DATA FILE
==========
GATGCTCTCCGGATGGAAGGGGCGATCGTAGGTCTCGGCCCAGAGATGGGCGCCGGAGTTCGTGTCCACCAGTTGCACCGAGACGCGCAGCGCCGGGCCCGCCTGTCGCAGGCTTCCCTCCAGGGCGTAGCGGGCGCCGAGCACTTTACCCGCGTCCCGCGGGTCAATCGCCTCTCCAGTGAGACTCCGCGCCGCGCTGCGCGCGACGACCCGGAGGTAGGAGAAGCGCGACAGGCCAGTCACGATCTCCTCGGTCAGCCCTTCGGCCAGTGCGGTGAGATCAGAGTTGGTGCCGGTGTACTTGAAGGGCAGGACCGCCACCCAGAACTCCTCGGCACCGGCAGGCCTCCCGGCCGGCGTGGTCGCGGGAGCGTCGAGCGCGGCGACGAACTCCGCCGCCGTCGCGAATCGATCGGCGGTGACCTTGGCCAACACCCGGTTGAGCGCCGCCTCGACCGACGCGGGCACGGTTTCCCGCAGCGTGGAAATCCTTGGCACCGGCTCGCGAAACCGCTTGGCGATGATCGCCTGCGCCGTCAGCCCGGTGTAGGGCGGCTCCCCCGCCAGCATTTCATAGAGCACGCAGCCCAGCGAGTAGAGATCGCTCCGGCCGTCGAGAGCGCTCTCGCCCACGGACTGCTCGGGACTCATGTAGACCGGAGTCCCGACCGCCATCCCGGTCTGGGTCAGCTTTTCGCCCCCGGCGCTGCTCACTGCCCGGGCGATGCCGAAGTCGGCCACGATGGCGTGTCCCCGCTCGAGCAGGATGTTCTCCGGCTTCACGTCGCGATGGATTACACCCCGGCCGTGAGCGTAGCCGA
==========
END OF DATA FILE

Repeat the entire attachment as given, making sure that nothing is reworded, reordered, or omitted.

GATGCTCTCCGGATGGAAGGGGCGATCGTAGGTCTCGGCCCAGAGATGGGCGCCGGAGTTCGTGTCCACCAGTTGCACCGAGACGCGCAGCGCCGGGCCCGCCTGTCGCAGGCTTCCCTCCAGGGCGTAGCGGGCGCCGAGCACTTTACCCGCGTCCCGCGGGTCAATCGCCTCTCCAGTGAGACTCCGCGCCGCGCTGCGCGCGACGACCCGGAGGTAGGAGAAGCGCGACAGGCCAGTCACGATCTCCTCGGTCAGCCCTTCGGCCAGTGCGGTGAGATCAGAGTTGGTGCCGGTGTACTTGAAGGGCAGGACCGCCACCCAGAACTCCTCGGCACCGGCAGGCCTCCCGGCCGGCGTGGTCGCGGGAGCGTCGAGCGCGGCGACGAACTCCGCCGCCGTCGCGAATCGATCGGCGGTGACCTTGGCCAACACCCGGTTGAGCGCCGCCTCGACCGACGCGGGCACGGTTTCCCGCAGCGTGGAAATCCTTGGCACCGGCTCGCGAAACCGCTTGGCGATGATCGCCTGCGCCGTCAGCCCGGTGTAGGGCGGCTCCCCCGCCAGCATTTCATAGAGCACGCAGCCCAGCGAGTAGAGATCGCTCCGGCCGTCGAGAGCGCTCTCGCCCACGGACTGCTCGGGACTCATGTAGACCGGAGTCCCGACCGCCATCCCGGTCTGGGTCAGCTTTTCGCCCCCGGCGCTGCTCACTGCCCGGGCGATGCCGAAGTCGGCCACGATGGCGTGTCCCCGCTCGAGCAGGATGTTCTCCGGCTTCACGTCGCGATGGATTACACCCCGGCCGTGAGCGTAGCCGA